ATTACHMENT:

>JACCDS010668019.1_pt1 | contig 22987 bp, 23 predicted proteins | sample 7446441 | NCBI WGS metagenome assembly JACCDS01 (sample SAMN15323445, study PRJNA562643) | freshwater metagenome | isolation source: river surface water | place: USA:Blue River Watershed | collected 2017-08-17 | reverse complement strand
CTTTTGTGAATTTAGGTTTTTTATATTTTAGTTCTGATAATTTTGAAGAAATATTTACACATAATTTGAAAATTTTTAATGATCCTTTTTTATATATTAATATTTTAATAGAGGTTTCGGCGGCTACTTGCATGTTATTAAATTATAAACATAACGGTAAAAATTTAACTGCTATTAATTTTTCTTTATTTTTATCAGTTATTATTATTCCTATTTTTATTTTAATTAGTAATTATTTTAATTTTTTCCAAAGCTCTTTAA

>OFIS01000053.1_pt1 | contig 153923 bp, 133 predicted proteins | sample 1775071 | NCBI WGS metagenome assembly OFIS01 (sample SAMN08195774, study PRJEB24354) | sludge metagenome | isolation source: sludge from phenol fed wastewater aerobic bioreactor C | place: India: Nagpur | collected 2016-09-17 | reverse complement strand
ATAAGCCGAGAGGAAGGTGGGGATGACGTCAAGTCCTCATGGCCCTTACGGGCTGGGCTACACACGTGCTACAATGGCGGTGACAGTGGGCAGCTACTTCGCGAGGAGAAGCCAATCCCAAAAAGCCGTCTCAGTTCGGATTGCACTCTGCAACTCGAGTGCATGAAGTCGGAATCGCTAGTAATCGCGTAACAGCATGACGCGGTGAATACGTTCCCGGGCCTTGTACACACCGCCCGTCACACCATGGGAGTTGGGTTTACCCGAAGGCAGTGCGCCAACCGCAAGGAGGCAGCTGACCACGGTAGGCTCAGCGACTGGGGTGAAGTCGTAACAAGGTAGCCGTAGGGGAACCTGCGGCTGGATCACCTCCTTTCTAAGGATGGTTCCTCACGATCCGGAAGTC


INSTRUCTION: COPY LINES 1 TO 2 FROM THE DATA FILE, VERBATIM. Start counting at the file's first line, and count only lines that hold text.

>JACCDS010668019.1_pt1 | contig 22987 bp, 23 predicted proteins | sample 7446441 | NCBI WGS metagenome assembly JACCDS01 (sample SAMN15323445, study PRJNA562643) | freshwater metagenome | isolation source: river surface water | place: USA:Blue River Watershed | collected 2017-08-17 | reverse complement strand
CTTTTGTGAATTTAGGTTTTTTATATTTTAGTTCTGATAATTTTGAAGAAATATTTACACATAATTTGAAAATTTTTAATGATCCTTTTTTATATATTAATATTTTAATAGAGGTTTCGGCGGCTACTTGCATGTTATTAAATTATAAACATAACGGTAAAAATTTAACTGCTATTAATTTTTCTTTATTTTTATCAGTTATTATTATTCCTATTTTTATTTTAATTAGTAATTATTTTAATTTTTTCCAAAGCTCTTTAA